It took six weeks of wrangling in Congress, but it ended on August 7 when President Obama signed the $16.3 billion VA reform bill into law during a stump-style ceremony at Fort Belvoir in Northern Virginia.
More properly named the “Veterans’ Access to Care through Choice, Accountability and Transparency Act of 2014”, the VA reform bill is the legislative response to the agency’s wait times scandal, which deprived tens of thousands of veterans timely access to health care and treatment at its nationwide network of hospitals and clinics.
VA employees and administrators not only systematically placed veteran patients on wait lists for care, but they attempted to cover up their activities during the investigation once the practice became public knowledge, reports by both the VA’s inspector general and the White House said.
Included in the bill is greater latitude for newly confirmed VA Secretary Robert McDonald to more easily dismiss and discipline employees who have been found to have committed wrongdoings that adversely affected veterans, a point Obama made during his Fort Belvoir speech. The VA secretary can make the decision to fire an employee, who would have seven days to appeal, with a 21-day time period for a final decision.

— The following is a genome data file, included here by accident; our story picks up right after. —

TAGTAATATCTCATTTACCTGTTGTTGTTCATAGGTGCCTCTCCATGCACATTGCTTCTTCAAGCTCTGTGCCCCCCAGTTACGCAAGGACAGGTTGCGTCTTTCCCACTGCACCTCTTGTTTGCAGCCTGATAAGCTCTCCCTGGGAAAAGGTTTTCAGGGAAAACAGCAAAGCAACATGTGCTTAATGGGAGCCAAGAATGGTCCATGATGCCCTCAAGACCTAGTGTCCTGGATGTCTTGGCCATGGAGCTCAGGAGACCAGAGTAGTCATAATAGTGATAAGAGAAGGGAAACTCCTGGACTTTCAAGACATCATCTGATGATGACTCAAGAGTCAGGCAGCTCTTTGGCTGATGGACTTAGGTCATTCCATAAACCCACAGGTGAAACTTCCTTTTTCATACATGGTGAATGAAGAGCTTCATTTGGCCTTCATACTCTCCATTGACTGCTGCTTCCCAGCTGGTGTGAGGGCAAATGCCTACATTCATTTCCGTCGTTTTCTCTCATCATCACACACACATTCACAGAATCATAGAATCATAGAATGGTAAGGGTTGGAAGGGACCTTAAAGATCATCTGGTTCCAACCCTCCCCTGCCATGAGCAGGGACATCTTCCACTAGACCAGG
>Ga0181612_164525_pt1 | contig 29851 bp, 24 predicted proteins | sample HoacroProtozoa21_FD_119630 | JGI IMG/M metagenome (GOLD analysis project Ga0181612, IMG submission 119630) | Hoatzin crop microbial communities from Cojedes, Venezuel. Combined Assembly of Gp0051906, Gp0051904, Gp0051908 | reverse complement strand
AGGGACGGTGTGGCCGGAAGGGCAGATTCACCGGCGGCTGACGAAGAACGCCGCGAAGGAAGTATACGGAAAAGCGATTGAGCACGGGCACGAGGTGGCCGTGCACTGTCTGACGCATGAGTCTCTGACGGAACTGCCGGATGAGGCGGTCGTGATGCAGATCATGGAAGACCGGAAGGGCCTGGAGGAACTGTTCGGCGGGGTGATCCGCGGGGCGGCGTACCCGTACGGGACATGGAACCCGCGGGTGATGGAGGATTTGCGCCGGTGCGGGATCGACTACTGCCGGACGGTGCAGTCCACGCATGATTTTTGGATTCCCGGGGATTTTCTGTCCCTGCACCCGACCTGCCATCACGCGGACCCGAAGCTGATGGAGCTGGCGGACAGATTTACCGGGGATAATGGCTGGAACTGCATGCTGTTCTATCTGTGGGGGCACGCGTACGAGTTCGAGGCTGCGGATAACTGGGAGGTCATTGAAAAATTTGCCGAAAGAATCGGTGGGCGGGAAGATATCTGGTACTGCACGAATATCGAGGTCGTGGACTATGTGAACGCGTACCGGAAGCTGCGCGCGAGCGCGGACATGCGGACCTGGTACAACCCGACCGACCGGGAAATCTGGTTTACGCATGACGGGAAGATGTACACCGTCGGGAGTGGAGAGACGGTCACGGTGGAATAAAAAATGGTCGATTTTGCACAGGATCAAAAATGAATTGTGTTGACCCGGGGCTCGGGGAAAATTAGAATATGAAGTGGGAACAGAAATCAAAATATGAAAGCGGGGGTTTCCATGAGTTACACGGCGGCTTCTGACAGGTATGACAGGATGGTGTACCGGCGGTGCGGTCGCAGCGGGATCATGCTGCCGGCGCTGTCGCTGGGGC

“If you cover up a serious problem, you should be fired. Period,” Obama said, and added that the work has not ended with the bill’s signing. “Implementing this law will take time, and making sure this bill works requires focus from all of us.”
The bill’s provisions include:
• $5 billion for the VA to hire more doctors, nurses and other health professional
• $1.3 billion for new VA outpatient clinics in the U.S. and Puerto Rico (you can see the list here)
• $10 billion as a set-aside for the VA to compensate private doctors to treat veterans who are unable to get appointments at VA hospitals or clinics, or veterans who live at least 40 miles away
• an allowance for all returning veterans and eligible dependents to attend public colleges or universities at in-state tuition rates under the Post-9/11 GI Bill
One less popular aspect of the scandal remains as part of the new bill — annual bonuses. Investigations found that employees who engaged in wrongdoing still receiving year-end bonuses for meeting the bogus scheduling and care targets. This bill cuts $40 million from the pool of bonus money available to the VA in 2013, down to $360 million.